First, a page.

And a little scumbag shall lead them

The past week's news gush nearly tripped up attempts at year-end news wrap-ups, but James Poniewozik sees clearly: The big news this year was sex and the president.

Published December 22, 1999 8:00PM (EST)

Last weekend, the House of Representatives met in a special session to resolve one of the gravest matters ever put before it: selecting Time magazine's Man of the Year. At least that was the case if a gossip item in the New York Post was accurate -- that Time was standing by ready to name Hillary Clinton Woman of the Year if impeachment failed, and, failing a vote by press time, home-run king Mark McGwire.

It was a week to boggle the mind, a week to make history -- a week, in short, to totally fuck up year-in-review roundups. Forget politics stopping at the water's edge; the principle that was truly upended this past week is that no real news should occur between Dec. 15 and Jan. 2. Then again, the last week in the news really was the year in the news, what with the simultaneous climaxes of the impeachment story and the bombing of -- oh, you know, that luminous green country with no people in it. Why bother rounding up 1998? We spent a year there last week.

The same holds for the year's media news: Its issues and trends were captured in miniature in the overstressed news coverage of the last few days. You want the influence of the Web on old media? Look at the cable-news networks, which -- cramming frames within frames to keep both war and Washington on air -- needed only a hit counter and a few bootleg Simpsons gifs to look like poorly designed home pages circa 1995. You want advertorial innovation? No sooner had the military named its assault on -- it was someplace in the Middle East, right? -- than Fox News Channel tastefully whipped up the logo "Desert FOX," the latter word in massive gold type, inaugurating the first product placement in a U.S. military adventure. (Might we suggest "The Samsung Korean War II"?) You want reality television? Look at the nose-cone bombing footage that the Pentagon trotted out and feel the pride of living in a country that installs TV cameras even on its weapons. America does not rip your heart out and show it to you before you die; America rips your heart out and puts it on CNN.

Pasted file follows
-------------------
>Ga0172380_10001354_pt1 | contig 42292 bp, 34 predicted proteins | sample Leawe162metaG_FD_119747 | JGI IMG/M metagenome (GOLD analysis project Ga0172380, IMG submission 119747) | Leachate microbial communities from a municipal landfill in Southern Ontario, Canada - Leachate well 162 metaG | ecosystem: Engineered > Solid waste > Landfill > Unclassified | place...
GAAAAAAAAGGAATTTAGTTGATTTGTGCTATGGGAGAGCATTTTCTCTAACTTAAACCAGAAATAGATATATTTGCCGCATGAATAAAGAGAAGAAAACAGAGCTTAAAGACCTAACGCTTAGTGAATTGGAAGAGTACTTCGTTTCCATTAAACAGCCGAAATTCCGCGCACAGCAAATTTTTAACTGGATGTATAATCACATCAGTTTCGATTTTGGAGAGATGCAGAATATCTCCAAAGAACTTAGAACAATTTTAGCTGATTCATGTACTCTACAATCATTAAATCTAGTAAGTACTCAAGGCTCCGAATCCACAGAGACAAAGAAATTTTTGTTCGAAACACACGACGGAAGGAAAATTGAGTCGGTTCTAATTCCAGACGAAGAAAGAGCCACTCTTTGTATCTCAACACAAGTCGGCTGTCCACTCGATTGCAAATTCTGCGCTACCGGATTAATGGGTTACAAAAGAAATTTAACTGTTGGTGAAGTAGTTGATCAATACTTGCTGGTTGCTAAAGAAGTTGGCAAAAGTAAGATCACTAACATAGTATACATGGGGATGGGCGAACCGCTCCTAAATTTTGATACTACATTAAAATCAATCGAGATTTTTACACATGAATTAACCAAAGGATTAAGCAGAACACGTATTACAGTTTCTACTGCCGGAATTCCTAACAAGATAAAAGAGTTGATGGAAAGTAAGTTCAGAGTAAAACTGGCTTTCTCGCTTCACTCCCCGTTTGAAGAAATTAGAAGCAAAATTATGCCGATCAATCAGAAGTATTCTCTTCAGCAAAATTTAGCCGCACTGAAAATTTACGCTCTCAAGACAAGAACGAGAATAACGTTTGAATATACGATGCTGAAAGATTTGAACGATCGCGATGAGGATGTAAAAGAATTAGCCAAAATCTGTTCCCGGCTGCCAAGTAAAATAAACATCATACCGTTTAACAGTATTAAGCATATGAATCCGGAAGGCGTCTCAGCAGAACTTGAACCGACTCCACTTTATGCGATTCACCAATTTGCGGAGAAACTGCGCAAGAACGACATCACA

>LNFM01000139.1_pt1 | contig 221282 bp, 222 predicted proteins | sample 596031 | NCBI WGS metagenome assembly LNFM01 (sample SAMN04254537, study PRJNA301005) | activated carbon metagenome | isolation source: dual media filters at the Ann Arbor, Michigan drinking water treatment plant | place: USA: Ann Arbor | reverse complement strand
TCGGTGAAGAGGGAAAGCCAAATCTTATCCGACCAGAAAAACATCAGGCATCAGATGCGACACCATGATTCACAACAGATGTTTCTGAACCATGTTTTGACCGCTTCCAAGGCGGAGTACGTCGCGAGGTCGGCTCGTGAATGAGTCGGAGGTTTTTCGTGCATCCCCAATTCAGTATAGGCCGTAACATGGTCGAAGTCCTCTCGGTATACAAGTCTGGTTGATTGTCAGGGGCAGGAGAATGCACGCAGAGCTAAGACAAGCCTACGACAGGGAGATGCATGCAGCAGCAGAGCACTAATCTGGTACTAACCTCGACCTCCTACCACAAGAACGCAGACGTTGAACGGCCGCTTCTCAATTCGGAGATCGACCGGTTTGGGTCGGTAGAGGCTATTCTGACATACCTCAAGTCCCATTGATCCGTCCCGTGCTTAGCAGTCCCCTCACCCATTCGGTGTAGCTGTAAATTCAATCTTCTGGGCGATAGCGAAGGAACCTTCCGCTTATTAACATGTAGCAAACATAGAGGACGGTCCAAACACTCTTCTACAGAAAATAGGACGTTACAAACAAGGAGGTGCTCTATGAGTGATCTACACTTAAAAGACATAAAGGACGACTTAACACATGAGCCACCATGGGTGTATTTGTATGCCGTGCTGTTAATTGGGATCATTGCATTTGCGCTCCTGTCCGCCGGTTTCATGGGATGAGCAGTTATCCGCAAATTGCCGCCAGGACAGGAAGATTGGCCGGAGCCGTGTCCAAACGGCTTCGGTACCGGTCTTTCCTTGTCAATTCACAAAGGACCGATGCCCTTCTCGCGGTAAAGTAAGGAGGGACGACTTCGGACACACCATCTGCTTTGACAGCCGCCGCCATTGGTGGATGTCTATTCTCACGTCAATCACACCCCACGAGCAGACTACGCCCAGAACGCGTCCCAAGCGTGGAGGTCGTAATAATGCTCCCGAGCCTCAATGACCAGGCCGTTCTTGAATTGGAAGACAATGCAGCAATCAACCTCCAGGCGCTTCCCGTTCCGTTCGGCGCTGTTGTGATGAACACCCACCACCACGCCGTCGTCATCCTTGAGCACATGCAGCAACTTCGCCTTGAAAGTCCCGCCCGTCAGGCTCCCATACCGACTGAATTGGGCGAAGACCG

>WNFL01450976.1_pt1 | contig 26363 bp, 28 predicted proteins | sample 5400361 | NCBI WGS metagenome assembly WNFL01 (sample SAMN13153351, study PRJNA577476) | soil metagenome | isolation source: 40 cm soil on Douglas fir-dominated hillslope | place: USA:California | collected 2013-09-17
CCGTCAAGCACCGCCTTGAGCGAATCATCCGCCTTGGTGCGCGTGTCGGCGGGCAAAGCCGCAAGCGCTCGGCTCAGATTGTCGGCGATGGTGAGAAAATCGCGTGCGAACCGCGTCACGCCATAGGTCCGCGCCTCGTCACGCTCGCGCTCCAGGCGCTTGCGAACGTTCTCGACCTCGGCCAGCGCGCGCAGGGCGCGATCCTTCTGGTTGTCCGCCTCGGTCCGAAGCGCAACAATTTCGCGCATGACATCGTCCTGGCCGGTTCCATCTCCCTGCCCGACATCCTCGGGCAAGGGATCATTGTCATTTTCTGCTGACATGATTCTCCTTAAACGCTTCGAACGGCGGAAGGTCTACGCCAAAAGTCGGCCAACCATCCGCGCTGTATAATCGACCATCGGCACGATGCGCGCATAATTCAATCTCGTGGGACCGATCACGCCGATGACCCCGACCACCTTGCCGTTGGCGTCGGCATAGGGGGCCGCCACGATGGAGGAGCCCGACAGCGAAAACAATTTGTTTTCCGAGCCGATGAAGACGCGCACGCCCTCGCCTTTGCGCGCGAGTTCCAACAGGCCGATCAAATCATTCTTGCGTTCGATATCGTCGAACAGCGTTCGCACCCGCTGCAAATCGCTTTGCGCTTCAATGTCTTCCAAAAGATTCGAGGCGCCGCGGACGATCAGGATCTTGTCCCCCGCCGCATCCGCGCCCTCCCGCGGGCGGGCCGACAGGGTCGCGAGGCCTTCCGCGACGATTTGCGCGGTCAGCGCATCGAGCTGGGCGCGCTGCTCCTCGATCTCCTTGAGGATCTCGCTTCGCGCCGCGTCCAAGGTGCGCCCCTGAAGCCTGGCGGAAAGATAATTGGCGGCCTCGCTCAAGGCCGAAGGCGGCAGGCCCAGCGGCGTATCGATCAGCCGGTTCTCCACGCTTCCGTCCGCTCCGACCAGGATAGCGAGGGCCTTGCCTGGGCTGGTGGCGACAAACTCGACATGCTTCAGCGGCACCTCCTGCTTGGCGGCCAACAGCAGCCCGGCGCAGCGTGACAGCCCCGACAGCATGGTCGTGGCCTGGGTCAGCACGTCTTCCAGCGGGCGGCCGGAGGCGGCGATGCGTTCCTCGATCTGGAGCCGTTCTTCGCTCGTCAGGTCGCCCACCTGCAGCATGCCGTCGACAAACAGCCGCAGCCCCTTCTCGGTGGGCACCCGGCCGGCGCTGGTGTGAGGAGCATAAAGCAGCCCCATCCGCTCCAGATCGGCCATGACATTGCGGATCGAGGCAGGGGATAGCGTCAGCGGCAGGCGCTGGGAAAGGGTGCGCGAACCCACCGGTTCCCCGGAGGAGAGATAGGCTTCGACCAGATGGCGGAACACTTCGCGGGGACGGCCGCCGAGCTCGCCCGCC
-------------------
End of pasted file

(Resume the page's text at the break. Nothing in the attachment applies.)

But above all, the week proved that there was only one story this year, when impeachment won the airwaves from the hostilities in -- Iran! That's it! (All this proving how silly the "Wag the Dog" postulate was. If President Clinton believed a remote-controlled war against a group of swarthy third worlders would distract Americans for more than half an hour, he wouldn't have had the brains to get elected in the first place.) It's only a shame McGwire didn't end up on Time's cover, not because "he let us finally feel good about ourselves again" (from last year's Mars mission back through Cal Ripken Jr., the first Gulf War and beyond, America never really stops finally feeling good about itself again), but because he proved that no subject -- from war to the economy to baseball -- was too important, exciting or irrelevant to be brought into the tedious embrace of the Story of the Year.

Or Stories of the Year, for that story broke down into two identifiable but not inseparable parts: the Monica story (the sex, the thong, the Altoids) and the legal-political story (the subpoenas, the leaks, the hearings). The highfalutin J-school critique of the media's performance in 1998 is that while the press admirably covered the legal-political story, which after all involved the potential removal of the chief executive, it was out of line on the sex story, which after all was just a tawdry tale about the president having an affair with a 22-year-old.

But the argument on the Monica story is wrong, and here's why: It was a tawdry tale about the president having an affair with a 22-year-old. God save our frigid, dead souls the day we fail to get a kick out of news like that. As much as the respectable media liked to tut-tut over the public discourse taking place in the late-night monologues, that was exactly where this story belonged. The legal-political story is the one that really wearied us, and it was, sadly, out of the scandalmongers' control.